Crime Scene Investigation
Individuals with a crime scene investigations degree are prepared to pursue justice and safety in their communities and are involved in numerous crime scenarios that require evidence collection and the use of spectrometry, genetics, and chemistry. The most frequent path to become a crime scene investigator is to obtain a two-year associate degree or four-year bachelor’s degree in criminal justice. The studies should be centered on crime scene investigations. A large part of the education curriculum is focused on the practice and hands-on training. Curriculum also includes upper-level math (statistics and calculus), chemistry, biology, anatomy, legal instruction and crime lab practice.
Online criminology degrees teach students about compiling data, analyzing all aspects of crime and finding methods of prevention. A criminologist works with law enforcement agencies, and their work is research driven with a focus on statistics and crime pattern identification. Typical curriculum is composed of classes on culture and crime, theories of social order, victimology, drugs and crime, psychology of criminal behavior, crime analysis, constitutional law, police and society and economics of crime, among others. In order to become a criminologist, either a bachelor’s or a master’s degree is required along with proper licensing in some states. All programs require completing hands-on training under the supervision of an experienced criminologist and a submission of a research thesis.
An online degree in law enforcement opens many doors for graduates who are considering a career as a police officer, a sheriff, a park ranger or a correction officer. Upon completion of a law enforcement degree, students are prepared to enter the police academy or a boot camp as mandated by the rules and regulations specific to each state. Although possible to obtain a position in the law enforcement specialty with a high school diploma in some states, individuals with a bachelor’s degree are given preference and higher paying positions. Some states, such as New York, Pennsylvania and Illinois, require as many as 60 college credits before attending a police academy. A minimum of an associate degree is mandated, in addition to age and minimum fitness specifications. The curriculum encompasses courses in the introduction to criminal justice, corrections and psychology, sociology, investigative principles, criminology, modern policing, victimology, and criminal law.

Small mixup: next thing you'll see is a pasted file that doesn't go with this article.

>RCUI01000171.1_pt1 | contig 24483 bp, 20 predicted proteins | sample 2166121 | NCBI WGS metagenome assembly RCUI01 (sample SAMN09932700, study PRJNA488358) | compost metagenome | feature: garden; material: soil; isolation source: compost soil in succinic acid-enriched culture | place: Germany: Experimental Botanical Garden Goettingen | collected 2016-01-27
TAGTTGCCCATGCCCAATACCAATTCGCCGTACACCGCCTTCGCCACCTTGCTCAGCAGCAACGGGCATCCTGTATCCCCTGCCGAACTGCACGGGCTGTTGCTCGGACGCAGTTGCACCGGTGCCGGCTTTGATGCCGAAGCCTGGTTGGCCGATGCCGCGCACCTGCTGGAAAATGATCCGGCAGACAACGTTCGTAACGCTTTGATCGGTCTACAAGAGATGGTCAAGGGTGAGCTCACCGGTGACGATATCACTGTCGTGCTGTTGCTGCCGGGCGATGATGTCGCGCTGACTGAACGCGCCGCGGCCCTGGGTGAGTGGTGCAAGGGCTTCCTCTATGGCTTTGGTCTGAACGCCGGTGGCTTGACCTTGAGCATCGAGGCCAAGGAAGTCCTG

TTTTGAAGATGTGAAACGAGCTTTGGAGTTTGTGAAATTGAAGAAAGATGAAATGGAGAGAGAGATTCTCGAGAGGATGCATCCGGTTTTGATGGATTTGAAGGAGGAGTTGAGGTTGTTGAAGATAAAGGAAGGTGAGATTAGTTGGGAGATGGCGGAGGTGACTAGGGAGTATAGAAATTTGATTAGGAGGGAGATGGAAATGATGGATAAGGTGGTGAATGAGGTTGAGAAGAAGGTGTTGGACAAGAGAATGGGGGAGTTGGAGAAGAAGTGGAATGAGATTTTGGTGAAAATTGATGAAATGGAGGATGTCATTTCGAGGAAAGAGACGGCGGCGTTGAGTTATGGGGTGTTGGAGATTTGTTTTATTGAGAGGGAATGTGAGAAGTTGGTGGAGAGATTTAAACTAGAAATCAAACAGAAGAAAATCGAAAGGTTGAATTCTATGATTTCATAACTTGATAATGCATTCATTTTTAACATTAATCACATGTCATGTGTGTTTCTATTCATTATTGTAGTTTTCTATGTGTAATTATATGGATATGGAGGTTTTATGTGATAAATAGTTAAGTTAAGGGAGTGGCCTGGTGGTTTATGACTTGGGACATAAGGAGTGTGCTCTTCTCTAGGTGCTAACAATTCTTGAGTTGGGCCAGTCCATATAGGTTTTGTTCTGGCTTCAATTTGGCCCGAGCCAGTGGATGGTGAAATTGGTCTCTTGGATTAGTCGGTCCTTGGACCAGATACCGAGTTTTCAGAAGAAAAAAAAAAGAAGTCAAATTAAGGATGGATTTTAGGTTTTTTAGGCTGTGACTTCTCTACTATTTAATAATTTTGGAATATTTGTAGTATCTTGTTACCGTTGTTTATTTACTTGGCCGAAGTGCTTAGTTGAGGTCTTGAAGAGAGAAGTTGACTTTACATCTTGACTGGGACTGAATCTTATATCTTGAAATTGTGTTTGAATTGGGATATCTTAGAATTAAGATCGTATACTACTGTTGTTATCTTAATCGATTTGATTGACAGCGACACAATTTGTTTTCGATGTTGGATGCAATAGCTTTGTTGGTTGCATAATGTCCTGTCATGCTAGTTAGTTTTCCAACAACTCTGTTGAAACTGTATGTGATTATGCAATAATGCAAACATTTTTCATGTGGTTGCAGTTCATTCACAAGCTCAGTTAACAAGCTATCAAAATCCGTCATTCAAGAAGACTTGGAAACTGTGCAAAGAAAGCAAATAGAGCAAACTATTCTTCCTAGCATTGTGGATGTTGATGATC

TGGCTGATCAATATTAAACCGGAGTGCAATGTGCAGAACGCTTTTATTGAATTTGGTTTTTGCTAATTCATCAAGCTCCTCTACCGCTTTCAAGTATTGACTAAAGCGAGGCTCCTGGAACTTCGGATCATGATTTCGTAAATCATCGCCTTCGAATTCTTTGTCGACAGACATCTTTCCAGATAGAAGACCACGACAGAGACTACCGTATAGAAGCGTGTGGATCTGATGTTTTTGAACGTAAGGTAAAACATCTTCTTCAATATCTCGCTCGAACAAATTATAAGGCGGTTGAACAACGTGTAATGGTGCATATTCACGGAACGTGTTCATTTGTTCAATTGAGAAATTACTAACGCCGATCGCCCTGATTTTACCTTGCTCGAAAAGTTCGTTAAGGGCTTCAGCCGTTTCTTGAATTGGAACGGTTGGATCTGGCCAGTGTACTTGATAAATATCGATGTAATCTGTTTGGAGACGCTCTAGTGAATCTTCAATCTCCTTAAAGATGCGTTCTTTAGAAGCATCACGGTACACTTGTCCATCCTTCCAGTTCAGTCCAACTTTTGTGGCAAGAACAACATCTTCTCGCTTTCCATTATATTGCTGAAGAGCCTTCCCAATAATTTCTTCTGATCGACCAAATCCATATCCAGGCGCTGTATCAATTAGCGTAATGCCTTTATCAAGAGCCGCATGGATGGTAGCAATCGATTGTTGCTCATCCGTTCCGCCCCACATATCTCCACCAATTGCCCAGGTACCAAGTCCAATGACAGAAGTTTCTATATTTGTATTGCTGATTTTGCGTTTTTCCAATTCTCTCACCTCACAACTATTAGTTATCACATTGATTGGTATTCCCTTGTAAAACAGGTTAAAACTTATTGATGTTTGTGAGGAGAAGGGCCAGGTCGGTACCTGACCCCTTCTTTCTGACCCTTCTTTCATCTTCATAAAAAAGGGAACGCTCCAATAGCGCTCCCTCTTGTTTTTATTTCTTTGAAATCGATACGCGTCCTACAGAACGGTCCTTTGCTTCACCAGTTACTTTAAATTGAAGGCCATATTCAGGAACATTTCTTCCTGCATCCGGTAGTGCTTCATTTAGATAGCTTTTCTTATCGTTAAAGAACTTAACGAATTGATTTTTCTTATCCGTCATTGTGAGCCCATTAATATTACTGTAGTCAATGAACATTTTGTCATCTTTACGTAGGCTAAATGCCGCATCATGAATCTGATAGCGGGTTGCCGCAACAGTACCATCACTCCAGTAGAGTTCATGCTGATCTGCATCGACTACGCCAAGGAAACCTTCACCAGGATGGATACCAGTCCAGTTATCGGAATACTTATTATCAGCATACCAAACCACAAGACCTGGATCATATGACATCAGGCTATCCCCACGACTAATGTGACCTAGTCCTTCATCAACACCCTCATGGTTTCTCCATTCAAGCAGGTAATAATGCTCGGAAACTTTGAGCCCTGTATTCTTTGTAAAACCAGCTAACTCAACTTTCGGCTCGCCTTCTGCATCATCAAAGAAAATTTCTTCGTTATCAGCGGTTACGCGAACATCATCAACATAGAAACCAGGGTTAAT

Online safety studies degrees cover the entire system of criminal justice, legal policies, public contexts and administration of justice. The typical curriculum includes public safety administration, public safety training and leadership, multicultural diversity, fiscal management, and organizational behavior.
- ACJS Certification Standards. Academy of Criminal Justice Sciences. Accessed November 17, 2014. http://www.acjs.org/pubs/167_667_3517.cfm.
- Correctional Officers. Occupational Outlook Handbook. Bureau of Labor Statistics of the US Department of Labor. Published January 8, 2014. http://www.bls.gov/ooh/protective-service/correctional-officers.htm.
- Police and Detectives. Occupational Outlook Handbook. Bureau of Labor Statistics of the US Department of Labor. Published January 8, 2014. http://www.bls.gov/ooh/protective-service/police-and-detectives.htm.
- Private Detectives and Investigators. Occupational Outlook Handbook. Bureau of Labor Statistics of the US Department of Labor. Published January 8, 2014. http://www.bls.gov/ooh/protective-service/private-detectives-and-investigators.htm.